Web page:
In beam tests of implanted helium targets
Targets of 3,4He implanted into thin aluminum foils (approximately 100, 200 or 600 μg/cm2) were prepared using intense helium beams at low energy (20, 40 or 100 keV). Uniformity was achieved by a beam raster across a tantalum collimator at the rates of 0.1 Hz (vertical) and 1 Hz (horizontal). Helium implantation into the very thin (80-100 μg/cm 2) aluminum foils failed to produce useful targets due to an under estimation of the range by SRIM code. The range in aluminum predicted by Northcliffe and Shilling and the NIST online tabulation, on the other hand, over estimate this range. An attempt to implant a second layer was also carried out, but did not significantly increase the helium content beyond the blistering limit. Rutherford Back Scattering of 1.0 and 2.5 MeV proton beams and recoil helium from 15.0 MeV oxygen beams were used to study the helium content and profile. The helium content and profile were very stable even after a prolonged bombardment (two days) with moderately intense beams of 16O or 4He. Helium implanted into thin foils is a good choice, for example, for a measurement of the 3He(α,γ)7 Be reaction and the associated S34 astrophysical cross section factor (S-factor). © 2006 IOP Publishing Ltd and SISSA.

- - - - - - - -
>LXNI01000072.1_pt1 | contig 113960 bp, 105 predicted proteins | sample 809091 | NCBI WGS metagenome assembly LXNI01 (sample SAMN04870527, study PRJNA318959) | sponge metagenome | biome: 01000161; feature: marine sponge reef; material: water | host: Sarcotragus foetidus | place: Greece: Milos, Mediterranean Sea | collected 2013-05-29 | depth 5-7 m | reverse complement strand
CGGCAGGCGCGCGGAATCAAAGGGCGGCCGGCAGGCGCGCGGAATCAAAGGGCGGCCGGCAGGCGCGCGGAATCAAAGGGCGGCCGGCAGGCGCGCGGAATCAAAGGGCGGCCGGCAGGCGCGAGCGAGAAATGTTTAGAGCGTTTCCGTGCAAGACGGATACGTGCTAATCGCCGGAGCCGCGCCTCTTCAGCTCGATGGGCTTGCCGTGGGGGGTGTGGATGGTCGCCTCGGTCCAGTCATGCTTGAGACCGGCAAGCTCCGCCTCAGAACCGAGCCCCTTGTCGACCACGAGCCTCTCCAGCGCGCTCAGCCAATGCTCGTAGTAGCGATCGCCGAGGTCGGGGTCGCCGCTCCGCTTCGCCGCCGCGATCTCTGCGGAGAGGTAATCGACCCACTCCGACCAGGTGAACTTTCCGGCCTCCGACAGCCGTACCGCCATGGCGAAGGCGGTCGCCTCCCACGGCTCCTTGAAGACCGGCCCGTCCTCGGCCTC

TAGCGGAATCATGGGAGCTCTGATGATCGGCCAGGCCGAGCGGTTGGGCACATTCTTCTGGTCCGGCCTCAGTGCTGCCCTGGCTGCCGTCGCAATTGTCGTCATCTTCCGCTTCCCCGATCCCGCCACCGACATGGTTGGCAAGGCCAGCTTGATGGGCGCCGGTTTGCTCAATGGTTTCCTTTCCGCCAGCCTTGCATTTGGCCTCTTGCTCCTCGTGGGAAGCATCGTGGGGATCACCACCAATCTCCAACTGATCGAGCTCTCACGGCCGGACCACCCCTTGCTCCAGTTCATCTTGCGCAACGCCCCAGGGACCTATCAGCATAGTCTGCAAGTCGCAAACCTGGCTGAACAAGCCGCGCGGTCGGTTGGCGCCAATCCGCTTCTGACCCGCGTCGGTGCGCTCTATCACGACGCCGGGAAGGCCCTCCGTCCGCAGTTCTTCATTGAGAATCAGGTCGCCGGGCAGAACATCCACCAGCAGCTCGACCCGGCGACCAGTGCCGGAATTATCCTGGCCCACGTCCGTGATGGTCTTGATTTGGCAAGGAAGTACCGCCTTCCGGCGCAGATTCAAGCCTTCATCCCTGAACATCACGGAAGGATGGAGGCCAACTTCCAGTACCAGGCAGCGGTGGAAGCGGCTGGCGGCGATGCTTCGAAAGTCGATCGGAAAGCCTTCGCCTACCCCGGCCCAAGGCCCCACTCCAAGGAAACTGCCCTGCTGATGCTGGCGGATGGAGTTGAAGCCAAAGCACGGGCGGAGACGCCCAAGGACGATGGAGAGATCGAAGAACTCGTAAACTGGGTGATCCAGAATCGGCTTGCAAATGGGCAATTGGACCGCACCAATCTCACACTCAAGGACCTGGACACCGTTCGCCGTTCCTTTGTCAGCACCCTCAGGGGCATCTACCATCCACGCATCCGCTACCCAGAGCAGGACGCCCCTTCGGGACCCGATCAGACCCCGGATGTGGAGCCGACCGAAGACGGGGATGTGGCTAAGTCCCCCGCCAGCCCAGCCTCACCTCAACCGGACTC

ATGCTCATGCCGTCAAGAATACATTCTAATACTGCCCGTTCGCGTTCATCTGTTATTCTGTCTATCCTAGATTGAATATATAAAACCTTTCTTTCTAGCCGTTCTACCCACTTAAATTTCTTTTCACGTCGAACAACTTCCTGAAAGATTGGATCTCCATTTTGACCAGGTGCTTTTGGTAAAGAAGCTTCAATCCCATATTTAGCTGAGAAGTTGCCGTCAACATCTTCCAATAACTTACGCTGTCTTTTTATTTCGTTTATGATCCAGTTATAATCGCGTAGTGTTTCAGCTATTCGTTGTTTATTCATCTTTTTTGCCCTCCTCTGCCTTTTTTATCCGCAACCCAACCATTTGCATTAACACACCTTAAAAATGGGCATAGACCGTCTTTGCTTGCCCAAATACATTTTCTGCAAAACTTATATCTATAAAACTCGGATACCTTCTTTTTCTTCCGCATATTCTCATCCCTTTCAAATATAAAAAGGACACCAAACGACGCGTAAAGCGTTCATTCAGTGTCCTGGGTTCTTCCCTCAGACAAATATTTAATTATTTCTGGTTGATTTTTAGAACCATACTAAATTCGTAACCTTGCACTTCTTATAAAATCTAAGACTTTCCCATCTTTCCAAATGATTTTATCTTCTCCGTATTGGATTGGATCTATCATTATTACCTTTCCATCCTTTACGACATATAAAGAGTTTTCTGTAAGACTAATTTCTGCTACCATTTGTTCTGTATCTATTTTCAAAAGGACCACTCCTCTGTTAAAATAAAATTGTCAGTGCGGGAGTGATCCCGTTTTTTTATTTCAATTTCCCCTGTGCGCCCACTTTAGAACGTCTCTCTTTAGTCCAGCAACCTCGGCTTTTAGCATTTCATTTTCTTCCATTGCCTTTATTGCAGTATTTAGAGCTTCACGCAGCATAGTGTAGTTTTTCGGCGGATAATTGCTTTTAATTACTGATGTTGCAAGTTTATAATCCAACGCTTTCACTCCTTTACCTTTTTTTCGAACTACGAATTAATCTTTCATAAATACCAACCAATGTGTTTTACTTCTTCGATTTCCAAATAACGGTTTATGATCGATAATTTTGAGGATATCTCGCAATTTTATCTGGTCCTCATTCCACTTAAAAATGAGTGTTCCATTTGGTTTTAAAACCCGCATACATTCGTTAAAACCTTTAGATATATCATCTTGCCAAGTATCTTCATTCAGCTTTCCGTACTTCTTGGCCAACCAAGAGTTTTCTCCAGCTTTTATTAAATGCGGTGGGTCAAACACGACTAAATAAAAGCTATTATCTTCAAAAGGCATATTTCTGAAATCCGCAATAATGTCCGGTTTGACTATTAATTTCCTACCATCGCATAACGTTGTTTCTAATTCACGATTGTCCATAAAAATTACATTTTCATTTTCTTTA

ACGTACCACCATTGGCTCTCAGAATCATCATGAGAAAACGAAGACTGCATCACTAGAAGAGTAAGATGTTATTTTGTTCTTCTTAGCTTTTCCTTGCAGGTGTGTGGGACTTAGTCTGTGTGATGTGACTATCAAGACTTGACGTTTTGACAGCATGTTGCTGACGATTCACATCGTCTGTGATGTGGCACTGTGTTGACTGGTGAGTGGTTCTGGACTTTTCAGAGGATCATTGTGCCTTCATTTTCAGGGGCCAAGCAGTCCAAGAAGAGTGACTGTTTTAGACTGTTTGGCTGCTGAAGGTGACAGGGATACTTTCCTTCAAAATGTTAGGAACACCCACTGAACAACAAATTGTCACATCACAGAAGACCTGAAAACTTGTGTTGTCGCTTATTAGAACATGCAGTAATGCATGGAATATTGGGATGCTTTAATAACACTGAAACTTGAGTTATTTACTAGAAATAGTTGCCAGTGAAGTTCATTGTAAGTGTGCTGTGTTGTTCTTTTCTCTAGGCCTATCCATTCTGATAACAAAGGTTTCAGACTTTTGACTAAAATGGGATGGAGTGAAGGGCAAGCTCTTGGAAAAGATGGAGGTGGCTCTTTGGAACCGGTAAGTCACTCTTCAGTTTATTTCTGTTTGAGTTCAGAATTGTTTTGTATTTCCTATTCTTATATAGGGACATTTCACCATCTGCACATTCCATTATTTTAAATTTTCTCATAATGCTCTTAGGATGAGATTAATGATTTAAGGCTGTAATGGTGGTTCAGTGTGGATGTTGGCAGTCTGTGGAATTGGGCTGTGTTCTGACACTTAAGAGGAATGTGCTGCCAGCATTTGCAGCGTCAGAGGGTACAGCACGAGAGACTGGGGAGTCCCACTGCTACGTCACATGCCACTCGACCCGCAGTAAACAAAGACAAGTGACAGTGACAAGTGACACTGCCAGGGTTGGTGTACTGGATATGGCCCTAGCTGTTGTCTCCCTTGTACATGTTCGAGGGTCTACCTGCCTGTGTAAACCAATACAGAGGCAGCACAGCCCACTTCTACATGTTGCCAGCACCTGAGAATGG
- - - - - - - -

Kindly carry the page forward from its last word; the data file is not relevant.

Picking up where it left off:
Mcdonald, JE; France, RH; Jarvis, RA; Ahmed, MW; Blackston, MA; Delbar, T; Gai, M; Kading, TJ; Parpottas, Y; Perdue, BA; Prior, RM; Rubin, DF; Spraker, MC; Yeomans, JD; Weissman, L; Weller, HR; Wilds, EL
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